So, I was wasting my life on Instagram when I ran into a quote in the caption of a picture I saw. In her book, One Thousand Gifts: A Dare to Live Fully Right Where You Are (a book I haven’t heard of before today but fully plan on purchasing and starting tomorrow), Ann Voskamp throws down this sweet bit of fire:
“One thousand places to see before you die. Is that it? Are there physical places that simply must be seen before we stop breathing? Are there places that must be known, accomplishments that must be had, before we are fully ready? Why? To say that we’ve had a reason to bow low? To say that we’ve seen beauty? To say that we’ve been arrested by wonder? Isn’t it here? The wonder? Why do we spend so much of our living hours struggling to see it? Do we truly stumble so blind that we must be affronted with blinding magnificence for our blurry souls to recognize grandeur? All our eyes can seem to fixate on are the splatters of disappointment across here and now. [But] as long as thanks is possible, then joy is always possible. Wherever, whenever. The holy grail of joy is not in some exotic location or mountain peak experience. Joy is here. Here in the messy, piercing ache of now. The only place we need to see before we die is this place of seeing God, here and now.”
I don’t know the page number; I stole this from Instagram (never again will I limit God by thinking he won’t speak to me even when I’m in the cross-eyed vortex of my phone). And I don’t know anything about this woman or this book beyond the fact that she sounds damn spot on. Seriously. Read it again–I can’t stop. Are you convicted? I’m really convicted.
Here I sit measuring my pain, weighing my loneliness, drawing out “better” plans for my future. But I’m just a child with a bunch of broken crayons–the stupid left over colors in the big box that nobody wants like “yellow-green” (not to be confused with “green-yellow”). Bet you winced; told you! And I’m throwing stuff around like Bad Cop from The Lego Movie because I can’t get it right.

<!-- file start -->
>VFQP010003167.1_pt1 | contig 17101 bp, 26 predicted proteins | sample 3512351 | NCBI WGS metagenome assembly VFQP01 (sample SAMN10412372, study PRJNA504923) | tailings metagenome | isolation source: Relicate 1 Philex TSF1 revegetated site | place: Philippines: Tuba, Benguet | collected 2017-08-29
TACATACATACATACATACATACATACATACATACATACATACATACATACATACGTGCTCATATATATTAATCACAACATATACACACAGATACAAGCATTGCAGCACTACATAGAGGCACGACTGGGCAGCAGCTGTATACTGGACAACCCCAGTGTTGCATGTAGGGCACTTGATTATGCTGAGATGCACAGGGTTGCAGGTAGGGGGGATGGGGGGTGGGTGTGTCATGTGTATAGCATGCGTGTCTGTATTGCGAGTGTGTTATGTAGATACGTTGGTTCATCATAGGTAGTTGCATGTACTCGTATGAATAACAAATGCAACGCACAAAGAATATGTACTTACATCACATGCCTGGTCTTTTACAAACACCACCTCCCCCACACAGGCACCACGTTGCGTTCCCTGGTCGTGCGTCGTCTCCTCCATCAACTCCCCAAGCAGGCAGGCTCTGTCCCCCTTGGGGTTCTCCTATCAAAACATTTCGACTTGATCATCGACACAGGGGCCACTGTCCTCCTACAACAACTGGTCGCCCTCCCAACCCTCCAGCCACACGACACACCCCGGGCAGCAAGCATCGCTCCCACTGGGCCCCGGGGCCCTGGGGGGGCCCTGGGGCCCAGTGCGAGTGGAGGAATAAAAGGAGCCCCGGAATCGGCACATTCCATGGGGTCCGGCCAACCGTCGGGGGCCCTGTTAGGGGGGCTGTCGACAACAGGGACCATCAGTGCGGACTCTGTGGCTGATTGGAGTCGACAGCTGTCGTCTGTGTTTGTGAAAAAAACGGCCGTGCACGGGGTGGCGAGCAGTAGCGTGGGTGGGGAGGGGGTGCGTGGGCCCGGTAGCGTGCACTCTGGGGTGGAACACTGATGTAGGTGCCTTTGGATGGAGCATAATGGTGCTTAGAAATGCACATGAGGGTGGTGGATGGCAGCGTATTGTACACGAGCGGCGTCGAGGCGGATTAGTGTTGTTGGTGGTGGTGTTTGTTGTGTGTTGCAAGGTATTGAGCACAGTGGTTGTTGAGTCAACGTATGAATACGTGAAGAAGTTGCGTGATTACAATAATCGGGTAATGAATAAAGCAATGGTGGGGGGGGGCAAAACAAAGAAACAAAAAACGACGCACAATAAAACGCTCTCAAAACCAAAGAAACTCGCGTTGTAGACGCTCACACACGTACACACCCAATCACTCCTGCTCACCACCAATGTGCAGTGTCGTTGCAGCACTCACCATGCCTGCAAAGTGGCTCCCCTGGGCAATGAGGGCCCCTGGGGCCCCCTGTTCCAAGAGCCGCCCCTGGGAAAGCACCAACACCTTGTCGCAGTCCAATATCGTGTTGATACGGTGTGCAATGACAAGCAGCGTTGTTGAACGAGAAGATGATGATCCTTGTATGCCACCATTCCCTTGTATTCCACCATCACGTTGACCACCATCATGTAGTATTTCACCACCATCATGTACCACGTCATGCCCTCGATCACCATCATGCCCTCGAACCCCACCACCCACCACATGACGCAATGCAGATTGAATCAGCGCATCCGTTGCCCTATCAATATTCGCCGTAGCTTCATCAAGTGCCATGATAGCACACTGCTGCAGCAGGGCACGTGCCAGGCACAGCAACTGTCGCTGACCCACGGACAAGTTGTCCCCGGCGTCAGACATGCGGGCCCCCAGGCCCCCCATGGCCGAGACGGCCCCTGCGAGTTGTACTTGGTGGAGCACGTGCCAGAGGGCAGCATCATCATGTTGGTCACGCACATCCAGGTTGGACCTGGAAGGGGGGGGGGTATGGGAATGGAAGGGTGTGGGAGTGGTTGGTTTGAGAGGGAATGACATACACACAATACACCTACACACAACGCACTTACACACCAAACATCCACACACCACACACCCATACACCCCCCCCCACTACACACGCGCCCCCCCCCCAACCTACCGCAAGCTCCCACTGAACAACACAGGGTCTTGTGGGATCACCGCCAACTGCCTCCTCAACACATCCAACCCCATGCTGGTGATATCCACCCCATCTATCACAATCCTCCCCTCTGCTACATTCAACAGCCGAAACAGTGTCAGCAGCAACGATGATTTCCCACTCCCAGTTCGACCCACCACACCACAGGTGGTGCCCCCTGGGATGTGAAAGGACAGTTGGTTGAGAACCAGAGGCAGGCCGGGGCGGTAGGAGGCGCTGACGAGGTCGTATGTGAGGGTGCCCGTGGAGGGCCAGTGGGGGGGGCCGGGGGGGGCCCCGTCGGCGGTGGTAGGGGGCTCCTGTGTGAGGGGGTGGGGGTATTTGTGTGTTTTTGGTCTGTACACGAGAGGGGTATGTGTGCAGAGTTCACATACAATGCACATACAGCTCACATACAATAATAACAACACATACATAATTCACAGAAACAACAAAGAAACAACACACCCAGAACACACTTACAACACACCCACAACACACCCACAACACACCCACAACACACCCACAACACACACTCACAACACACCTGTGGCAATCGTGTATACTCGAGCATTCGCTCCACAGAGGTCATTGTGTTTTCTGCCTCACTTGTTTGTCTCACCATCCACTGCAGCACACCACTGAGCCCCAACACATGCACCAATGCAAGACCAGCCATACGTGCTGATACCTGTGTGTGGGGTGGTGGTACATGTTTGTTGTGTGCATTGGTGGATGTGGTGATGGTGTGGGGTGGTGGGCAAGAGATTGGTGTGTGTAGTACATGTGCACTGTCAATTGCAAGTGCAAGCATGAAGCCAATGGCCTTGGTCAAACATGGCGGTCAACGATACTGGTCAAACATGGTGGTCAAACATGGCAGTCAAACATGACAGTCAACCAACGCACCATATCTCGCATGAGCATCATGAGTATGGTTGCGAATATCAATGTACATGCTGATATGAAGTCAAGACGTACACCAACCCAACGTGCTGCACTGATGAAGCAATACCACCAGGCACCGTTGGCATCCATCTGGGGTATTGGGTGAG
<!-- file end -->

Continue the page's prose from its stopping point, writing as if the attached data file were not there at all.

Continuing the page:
Why? It’s not my job. It’s never been my job.
“Joy is here. Here in the messy, piercing ache of now.” That’s what things feel like right now, the messy achy part. But joy is still here. Why? Because I, at any given time, have so much to be thankful for. This whole chunk of awesome words was such a violent wake up call for me.
Confession: I’m so stuck in this idea that the “something good and beautiful” that eventually comes out of this pain looks a certain way. I have this picture–this secret hope–in my head that this is pain and loneliness and time for growth with Jesus will be the prequel to living pain free, then unexpectedly falling in love with some awesome Jesus-loving dude, getting married, escaping the clutches of endometriosis, and having babies, and living tatty-blasted and happily ever after.
Behold, the yellow-green crayons! In my hands! Right now!
In formulating some equation or reason for this season (yeah, I rap on the side, what of it?) I pretty much miss the entire point of trusting God. I will find no joy in this time if all I keep looking at are the smudges that mess up my childish solution for “good and beautiful” in my life. And more importantly, I’ll miss whatever it is Jesus is trying to show me and whatever it is He’s dying to romance me with.
What would it be like to really live in the wonder that is right now? To just be here. To just be. And let Jesus handle everything else. I’m so bad at that. But I see now (and I’m sure I’ll need to be reminded again soon) and I understand that not shredding the yellow-green blueprints only blurs my vision–only keeps me from seeing clearly the actual, real life plans that Jesus is cranking into motion. Plans that are solid and good and beautiful, whatever they are.
So, starting tonight, I want to drop the crayons, kick them to the side, and put my hands up. Partly like a thief caught taking things that aren’t theirs and mostly like a kid who’s given up and is finally grasping for help.